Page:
British Columbia, Canada
I learned some important things through the example of someone I’ll call the unlikely name of Bald Bob: Selflessness. Compassion. Sacrifice.
On November 28, 1989, I found myself on the end of my 30-06 rifle in tremendous despair and dejection. My life was over. I couldn’t quit drinking no matter what I did. My mind was in a shambles, I couldn’t remember my thoughts from one moment to the next. I had to have alcohol morning, noon and night! I was achieving success in the eyes of the world, yet I was in a black hole emotionally, mentally and spiritually. I wanted to die and get it over with. Thus, the hunting rifle.
Instead, I made a call to Alcoholics Anonymous sometime after midnight, then went to a meeting the next evening. I stayed sober from then until Christmas out of desperation born of impending death. I wanted to drink for that whole month — it was very hard not to! Only the terror, bewilderment, frustration and despair of my last drunk kept me sober.
That’s where Bald Bob came in.
By Christmas, I was less than a month sober. But Christmas was my favorite time to “celebrate”! I was having dinner with my widowed mother and brother in a city many miles from home. My brother was drinking. I wanted desperately to drink along with him. All the old urges came back in full force. Feeling that desperation — that uncontrollable desire — put me in a state of total confusion. I wanted to drink, but knew I couldn’t without going back to all the past misery, back on the end of that rifle! I felt the horror of that time, yet I was about to reach for that bottle. I was scared! The booze had me in its grip again. I felt totally powerless to keep from drinking.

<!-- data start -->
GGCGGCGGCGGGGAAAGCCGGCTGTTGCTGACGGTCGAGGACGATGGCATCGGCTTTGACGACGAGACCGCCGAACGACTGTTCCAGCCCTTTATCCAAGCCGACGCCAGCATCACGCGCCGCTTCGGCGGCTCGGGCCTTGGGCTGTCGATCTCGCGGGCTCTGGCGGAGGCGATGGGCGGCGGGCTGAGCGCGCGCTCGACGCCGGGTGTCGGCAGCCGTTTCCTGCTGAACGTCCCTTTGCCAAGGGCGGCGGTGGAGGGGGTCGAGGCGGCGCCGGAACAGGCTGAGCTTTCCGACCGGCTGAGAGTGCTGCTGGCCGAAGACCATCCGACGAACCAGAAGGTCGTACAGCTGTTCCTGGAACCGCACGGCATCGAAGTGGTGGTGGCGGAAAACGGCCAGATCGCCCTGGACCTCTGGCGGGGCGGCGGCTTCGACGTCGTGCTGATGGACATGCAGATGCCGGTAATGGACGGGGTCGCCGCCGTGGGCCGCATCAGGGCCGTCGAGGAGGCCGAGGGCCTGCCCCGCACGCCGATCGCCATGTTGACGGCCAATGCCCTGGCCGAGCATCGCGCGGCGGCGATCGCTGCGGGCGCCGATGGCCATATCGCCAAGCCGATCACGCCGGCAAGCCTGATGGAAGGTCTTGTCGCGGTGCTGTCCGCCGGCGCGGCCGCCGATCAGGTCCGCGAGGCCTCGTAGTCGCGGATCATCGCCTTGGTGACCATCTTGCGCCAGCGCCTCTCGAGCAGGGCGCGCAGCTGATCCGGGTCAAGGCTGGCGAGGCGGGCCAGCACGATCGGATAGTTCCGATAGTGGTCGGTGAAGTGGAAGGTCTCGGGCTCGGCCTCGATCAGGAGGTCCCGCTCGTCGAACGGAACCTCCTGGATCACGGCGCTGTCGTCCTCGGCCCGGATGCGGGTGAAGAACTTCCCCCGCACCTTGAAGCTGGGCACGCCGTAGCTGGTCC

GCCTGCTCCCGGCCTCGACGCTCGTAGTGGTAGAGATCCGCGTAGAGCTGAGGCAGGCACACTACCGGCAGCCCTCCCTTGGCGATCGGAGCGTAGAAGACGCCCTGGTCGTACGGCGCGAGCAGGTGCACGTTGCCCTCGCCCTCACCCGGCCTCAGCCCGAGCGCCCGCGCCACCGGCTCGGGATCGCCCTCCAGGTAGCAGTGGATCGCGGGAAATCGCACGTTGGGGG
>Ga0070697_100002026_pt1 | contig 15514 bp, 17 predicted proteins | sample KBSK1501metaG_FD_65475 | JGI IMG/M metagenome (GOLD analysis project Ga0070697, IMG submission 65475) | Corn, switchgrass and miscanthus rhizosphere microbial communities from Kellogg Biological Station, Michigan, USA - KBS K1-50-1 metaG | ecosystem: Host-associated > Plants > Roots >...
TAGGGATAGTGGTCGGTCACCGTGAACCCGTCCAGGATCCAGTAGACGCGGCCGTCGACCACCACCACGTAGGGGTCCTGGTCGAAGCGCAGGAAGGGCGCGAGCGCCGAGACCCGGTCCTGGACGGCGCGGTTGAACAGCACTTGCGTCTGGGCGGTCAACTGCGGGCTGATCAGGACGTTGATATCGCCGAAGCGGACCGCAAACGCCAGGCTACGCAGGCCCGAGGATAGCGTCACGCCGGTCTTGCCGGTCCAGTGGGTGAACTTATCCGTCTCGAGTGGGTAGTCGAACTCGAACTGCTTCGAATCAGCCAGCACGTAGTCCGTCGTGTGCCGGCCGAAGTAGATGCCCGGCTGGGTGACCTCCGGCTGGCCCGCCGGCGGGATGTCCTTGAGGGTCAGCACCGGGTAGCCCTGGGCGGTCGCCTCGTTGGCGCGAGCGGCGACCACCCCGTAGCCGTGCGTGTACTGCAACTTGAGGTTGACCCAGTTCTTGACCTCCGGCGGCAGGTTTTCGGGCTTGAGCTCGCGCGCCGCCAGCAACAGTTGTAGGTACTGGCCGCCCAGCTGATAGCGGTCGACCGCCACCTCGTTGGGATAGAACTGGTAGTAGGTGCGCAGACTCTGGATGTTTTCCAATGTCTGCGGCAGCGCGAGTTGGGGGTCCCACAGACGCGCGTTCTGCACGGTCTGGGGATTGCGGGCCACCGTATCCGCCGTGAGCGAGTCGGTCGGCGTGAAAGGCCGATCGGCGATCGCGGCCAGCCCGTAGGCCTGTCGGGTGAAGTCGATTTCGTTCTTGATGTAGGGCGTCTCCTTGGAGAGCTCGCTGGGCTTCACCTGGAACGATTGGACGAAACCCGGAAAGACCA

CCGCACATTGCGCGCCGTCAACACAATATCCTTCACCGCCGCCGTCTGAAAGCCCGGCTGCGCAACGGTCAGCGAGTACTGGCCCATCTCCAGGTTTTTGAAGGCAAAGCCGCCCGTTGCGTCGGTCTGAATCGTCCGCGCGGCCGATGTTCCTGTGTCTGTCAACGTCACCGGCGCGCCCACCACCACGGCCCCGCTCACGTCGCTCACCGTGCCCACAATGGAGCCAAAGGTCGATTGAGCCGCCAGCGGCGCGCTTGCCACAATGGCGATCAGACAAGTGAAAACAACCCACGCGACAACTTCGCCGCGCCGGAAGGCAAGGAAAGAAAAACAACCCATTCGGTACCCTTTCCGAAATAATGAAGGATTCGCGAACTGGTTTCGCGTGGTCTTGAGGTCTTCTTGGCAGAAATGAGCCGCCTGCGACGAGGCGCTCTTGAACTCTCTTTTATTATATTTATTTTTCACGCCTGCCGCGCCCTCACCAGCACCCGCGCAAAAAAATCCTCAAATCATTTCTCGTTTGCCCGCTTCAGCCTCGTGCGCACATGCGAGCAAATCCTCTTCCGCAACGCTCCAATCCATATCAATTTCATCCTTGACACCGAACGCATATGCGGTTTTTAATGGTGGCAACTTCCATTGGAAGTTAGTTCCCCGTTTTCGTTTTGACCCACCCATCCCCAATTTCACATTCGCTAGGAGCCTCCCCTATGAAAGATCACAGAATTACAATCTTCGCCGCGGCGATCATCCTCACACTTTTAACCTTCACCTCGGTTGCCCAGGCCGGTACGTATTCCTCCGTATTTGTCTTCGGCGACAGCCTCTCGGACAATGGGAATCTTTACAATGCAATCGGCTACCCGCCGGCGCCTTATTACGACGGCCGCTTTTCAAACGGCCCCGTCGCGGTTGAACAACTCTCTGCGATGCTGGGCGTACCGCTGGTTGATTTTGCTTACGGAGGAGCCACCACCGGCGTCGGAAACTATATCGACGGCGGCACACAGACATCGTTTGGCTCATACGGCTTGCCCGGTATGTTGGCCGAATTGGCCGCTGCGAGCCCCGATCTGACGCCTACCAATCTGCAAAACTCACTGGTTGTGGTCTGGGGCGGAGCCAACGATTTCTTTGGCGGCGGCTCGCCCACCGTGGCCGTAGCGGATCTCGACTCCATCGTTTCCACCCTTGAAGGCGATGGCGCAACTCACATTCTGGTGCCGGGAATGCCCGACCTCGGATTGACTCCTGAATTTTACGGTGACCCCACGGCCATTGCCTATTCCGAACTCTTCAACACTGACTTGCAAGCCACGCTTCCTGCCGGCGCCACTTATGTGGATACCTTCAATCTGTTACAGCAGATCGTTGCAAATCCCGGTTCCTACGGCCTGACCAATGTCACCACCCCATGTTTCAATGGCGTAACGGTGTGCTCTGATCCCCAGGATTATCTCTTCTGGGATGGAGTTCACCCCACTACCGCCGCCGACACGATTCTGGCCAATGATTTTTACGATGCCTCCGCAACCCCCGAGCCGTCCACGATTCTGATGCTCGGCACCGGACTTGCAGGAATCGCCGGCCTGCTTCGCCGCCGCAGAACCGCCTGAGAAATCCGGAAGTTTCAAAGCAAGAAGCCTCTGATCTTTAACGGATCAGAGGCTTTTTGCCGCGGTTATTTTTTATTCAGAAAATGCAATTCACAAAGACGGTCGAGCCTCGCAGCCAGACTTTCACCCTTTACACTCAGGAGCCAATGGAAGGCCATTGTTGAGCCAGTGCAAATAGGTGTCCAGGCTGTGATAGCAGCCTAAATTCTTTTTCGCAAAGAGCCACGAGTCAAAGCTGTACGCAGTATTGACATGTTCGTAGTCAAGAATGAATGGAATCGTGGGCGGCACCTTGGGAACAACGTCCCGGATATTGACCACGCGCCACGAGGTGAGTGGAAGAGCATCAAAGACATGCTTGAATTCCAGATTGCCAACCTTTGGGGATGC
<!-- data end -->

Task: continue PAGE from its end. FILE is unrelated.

Suddenly I remembered: the PHONE! Call somebody! I leaped up from the table and grabbed the phone. I called the AA “hotline”. “Bald Bob” called back while we were still eating. I was really desperate — within moments I would drink, I said. Bob talked with me for awhile, mentioning that he was just sitting down with his family for Christmas dinner. But he offered to come and take me for coffee instead! I was so desperate that I agreed to meet him for coffee right away.
We met at a restaurant, and for four hours he drove me around the city as he listened sympathetically to my outpourings of grief and pain, until I felt calm and “safe” enough to return to my mother’s and go to bed. I haven’t had a drink since.
“Bald Bob” changed my whole outlook on sobriety and commitment. He left his family behind on Christmas right through dinner time just to keep me sober! By his example, I have stayed sober for nearly ten years.
Available in The Best of HeroicStories, Volume 1.